Originally Posted on June 16th, 2010: Link.
My first real taste of the showroom floor was at the Sega booth and Sonic Team’s upcoming entry into their mascot’s fabled career. Both the Wii and DS versions were on display.
Sonic Colours on the Wii pretty much played exactly how I expected it to play. It was Sonic Unleashed, but without the controversial night-time Werehog mode. The action was fun, fast, and intense at times. What I enjoyed is how Sega understood the things that fans were asking for and were able to capitalize it by focusing on the blending of 3D and 2D. There was only one level to play on the Wii version, but it appeared to get what was decent about their most recent games. There was also a boss mode directly following it, where in order to get to the boss you had it take it across two sets of ferris wheels.
Overall, the game came across as way too simple and very easy. When I play a Sonic game, I want a good degree of difficulty to keep me wanting to come back and try again. That was one of the real draws of the old Sonic games (like the Megaman games), and I think it is something that has kind of gone lost in its transition to 3D, where the only real difficulty it had was dealing with a tricky camera or confusing level design.
The DS version, however, really showed that in the 21st century, nothing on the consoles can match what their handheld titles have to offer. It was an absolutely incredible experience that really brought that nostalgiac factor when I was a kid playing these games around my family. The best part is that they put a neat little twist on the gameplay where elements such as powerups and the use of flight comes into play. Aside from the Dash feature present on other Sonic handheld games, you can now control the element on fire, being able to jump multiple times in the air and get through these tubes to get through the stage. For flight, players can use a rocket to shoot around through the air, or a hand glider that cuts to a camera to a diagonal camera around the player to collect rings and avoid obstacles in the air. Even the boss fight, simplistic as it was, was a good time all around. I can really see myself playing this game as soon as it comes out, and I believe is doing a lot more in this space than anything I have really seen come out of Sonic 4.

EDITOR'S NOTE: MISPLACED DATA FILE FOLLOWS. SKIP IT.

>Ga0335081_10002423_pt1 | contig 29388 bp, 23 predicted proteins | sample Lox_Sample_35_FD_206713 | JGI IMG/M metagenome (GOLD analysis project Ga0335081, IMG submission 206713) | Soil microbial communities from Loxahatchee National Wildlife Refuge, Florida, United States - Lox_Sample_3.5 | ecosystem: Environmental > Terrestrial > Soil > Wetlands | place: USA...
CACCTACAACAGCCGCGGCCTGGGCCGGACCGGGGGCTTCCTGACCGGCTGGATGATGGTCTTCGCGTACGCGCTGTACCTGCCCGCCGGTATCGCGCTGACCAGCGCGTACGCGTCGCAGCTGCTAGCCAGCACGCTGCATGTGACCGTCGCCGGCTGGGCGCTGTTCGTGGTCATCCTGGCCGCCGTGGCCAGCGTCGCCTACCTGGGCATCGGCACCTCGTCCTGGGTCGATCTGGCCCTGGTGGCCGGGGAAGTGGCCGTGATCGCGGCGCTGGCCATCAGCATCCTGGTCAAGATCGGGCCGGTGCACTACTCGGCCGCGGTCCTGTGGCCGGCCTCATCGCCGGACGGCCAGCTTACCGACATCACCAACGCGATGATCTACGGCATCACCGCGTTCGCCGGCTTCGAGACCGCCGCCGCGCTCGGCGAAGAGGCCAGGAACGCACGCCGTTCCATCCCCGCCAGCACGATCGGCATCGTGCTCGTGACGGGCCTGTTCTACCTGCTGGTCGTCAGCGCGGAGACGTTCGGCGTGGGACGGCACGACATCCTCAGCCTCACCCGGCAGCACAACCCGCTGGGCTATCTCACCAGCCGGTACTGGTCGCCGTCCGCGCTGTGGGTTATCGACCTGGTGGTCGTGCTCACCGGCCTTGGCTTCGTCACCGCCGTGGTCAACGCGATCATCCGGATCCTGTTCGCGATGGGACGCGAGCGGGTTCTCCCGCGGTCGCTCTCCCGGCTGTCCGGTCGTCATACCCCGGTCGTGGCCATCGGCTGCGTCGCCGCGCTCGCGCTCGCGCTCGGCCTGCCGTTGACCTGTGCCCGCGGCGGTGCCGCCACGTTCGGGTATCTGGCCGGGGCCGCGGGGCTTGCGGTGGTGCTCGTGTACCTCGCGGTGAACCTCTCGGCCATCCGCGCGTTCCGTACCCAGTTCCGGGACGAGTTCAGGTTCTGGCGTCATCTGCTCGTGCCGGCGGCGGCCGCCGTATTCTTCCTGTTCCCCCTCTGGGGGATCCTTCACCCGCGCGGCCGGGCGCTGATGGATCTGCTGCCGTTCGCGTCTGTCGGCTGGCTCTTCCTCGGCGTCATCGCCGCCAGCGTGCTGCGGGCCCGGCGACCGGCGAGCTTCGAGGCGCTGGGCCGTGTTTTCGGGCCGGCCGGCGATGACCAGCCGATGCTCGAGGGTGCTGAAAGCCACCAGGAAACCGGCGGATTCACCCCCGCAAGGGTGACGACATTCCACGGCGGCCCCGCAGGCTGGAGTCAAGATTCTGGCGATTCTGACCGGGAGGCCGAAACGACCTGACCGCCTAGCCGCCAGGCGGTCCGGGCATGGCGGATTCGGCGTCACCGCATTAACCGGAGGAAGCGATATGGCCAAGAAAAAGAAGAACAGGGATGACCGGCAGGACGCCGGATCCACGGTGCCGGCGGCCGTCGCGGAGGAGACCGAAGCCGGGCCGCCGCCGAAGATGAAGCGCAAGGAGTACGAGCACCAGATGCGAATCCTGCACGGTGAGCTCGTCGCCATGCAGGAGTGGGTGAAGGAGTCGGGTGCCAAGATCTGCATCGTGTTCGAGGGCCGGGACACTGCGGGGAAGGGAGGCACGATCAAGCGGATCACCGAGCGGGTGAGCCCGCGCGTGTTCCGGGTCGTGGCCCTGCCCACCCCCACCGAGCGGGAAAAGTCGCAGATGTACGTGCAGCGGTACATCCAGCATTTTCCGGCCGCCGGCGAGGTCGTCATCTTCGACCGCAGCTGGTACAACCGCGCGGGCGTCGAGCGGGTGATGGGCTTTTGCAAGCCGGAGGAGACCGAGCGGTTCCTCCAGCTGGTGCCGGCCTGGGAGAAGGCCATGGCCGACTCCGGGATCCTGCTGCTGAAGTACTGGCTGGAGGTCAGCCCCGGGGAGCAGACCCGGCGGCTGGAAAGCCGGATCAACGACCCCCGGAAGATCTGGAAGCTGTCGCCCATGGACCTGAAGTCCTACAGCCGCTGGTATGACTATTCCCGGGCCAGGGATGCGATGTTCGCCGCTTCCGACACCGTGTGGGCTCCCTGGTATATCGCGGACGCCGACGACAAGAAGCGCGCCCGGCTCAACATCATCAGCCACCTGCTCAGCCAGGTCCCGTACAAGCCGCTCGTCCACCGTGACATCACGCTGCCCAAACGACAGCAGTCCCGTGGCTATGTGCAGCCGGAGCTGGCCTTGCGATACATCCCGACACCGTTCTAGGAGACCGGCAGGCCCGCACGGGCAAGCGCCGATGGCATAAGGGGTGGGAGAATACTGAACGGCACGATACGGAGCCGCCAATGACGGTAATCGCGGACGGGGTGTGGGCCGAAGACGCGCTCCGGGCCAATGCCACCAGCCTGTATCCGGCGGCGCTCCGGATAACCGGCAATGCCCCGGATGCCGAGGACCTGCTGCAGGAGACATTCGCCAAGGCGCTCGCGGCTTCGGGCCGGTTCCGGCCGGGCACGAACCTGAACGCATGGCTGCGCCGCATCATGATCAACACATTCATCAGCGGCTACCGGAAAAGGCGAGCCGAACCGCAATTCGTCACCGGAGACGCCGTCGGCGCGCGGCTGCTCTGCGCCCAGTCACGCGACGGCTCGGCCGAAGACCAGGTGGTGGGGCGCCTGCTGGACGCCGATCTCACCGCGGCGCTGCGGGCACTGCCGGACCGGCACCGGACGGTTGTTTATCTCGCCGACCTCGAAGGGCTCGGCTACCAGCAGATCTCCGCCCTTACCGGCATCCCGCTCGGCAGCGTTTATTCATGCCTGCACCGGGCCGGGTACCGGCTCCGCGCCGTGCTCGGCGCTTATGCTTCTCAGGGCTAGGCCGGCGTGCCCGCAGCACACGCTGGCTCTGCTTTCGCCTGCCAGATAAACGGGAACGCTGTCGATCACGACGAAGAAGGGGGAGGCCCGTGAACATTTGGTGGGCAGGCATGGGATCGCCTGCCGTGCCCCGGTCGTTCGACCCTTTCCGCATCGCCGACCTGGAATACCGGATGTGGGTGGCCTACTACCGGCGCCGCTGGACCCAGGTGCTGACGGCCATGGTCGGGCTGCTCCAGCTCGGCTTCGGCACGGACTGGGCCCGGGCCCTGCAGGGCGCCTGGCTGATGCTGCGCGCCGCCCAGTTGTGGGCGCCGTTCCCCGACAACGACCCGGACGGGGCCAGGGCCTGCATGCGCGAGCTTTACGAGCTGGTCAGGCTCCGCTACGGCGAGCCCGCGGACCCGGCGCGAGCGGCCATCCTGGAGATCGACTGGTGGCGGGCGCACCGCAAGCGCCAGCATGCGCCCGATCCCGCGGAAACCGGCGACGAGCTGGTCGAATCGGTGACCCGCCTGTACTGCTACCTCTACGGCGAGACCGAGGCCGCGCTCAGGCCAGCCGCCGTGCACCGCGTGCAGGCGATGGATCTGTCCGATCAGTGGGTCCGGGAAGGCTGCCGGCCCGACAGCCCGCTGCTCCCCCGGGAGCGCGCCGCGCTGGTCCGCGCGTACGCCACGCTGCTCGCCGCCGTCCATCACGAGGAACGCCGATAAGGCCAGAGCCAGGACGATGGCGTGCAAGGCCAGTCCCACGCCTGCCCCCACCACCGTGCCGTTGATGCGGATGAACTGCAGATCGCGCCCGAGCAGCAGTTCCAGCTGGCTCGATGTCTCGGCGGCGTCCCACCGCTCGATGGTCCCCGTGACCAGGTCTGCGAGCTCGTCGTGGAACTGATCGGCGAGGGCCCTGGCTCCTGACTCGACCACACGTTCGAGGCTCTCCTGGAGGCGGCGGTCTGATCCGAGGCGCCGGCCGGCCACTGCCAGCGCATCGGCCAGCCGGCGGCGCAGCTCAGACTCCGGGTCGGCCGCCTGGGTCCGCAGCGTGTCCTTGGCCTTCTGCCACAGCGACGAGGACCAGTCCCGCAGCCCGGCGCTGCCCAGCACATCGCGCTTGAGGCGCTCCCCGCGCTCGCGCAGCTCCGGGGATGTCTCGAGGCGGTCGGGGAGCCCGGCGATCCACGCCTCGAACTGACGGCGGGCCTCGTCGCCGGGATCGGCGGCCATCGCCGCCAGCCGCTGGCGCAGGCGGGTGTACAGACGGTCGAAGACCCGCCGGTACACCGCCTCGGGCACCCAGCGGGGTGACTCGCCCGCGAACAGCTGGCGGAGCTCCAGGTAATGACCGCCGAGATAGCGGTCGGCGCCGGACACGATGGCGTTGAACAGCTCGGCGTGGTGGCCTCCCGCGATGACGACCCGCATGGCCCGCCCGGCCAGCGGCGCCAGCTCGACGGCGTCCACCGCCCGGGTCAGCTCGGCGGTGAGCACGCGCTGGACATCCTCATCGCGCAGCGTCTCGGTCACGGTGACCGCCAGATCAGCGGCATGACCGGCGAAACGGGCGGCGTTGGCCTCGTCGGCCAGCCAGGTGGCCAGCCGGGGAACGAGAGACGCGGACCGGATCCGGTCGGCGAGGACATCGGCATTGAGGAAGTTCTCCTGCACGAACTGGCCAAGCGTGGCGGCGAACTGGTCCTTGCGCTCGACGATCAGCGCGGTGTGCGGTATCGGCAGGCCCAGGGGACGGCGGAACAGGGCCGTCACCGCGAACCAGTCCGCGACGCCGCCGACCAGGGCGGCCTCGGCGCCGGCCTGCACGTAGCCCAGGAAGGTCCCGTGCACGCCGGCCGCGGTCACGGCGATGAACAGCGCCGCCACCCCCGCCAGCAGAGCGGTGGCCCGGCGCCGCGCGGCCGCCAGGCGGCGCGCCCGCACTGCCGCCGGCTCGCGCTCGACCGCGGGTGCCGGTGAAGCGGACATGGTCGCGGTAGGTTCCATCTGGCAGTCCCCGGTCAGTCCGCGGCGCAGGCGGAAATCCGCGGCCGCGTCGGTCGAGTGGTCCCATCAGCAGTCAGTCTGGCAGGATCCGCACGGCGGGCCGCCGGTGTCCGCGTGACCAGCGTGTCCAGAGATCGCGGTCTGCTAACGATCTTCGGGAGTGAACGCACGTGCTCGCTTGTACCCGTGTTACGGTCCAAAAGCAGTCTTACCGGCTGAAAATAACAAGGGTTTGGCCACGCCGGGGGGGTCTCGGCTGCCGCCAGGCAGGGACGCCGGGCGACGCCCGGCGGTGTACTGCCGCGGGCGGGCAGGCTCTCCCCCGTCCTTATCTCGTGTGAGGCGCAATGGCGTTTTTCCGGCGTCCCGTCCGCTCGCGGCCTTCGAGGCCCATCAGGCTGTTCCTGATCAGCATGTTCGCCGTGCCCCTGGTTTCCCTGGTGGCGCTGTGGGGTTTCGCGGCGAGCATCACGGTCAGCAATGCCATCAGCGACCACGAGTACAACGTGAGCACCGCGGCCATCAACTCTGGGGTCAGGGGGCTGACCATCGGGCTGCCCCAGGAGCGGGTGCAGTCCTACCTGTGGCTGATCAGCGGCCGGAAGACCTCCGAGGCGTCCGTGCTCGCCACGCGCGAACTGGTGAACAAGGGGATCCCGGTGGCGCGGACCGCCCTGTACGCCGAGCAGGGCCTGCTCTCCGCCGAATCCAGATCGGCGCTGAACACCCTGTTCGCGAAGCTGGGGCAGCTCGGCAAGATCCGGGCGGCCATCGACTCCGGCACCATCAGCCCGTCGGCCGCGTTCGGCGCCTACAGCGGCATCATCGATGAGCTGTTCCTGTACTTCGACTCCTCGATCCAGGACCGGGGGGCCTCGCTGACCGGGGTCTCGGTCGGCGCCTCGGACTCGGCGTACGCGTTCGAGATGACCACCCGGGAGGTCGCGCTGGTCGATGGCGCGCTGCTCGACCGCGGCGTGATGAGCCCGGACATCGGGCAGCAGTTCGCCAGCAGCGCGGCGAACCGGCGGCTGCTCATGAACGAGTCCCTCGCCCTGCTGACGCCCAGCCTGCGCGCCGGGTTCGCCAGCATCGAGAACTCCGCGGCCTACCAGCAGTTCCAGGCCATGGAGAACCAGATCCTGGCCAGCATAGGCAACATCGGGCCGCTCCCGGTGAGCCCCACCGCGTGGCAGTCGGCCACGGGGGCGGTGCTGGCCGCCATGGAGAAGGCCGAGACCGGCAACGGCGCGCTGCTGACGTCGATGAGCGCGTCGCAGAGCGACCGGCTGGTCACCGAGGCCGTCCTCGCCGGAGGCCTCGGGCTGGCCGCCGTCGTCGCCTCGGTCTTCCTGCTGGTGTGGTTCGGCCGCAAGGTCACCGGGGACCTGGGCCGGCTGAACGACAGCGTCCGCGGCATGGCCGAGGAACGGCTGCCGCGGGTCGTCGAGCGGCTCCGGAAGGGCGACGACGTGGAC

Am I saying that Sonic has no real place in the 3D realm? Absolutely not. I actually really enjoyed a lot of their recent titles, but if Sega hopes to have its mascot on the top again, it needs to have a real masterpiece. They just need to stay true to the fast and furious roots of the SOnic franchise, but understand that people really loved that certain difficulty curve and amazing stage design (with a hint of strategy because it can’t just all be about the running). I don’t think Sonic Colours is that masterpiece, but it certainly is the step in the right direction that is bringing them closer and closer to reaching that mountaintop.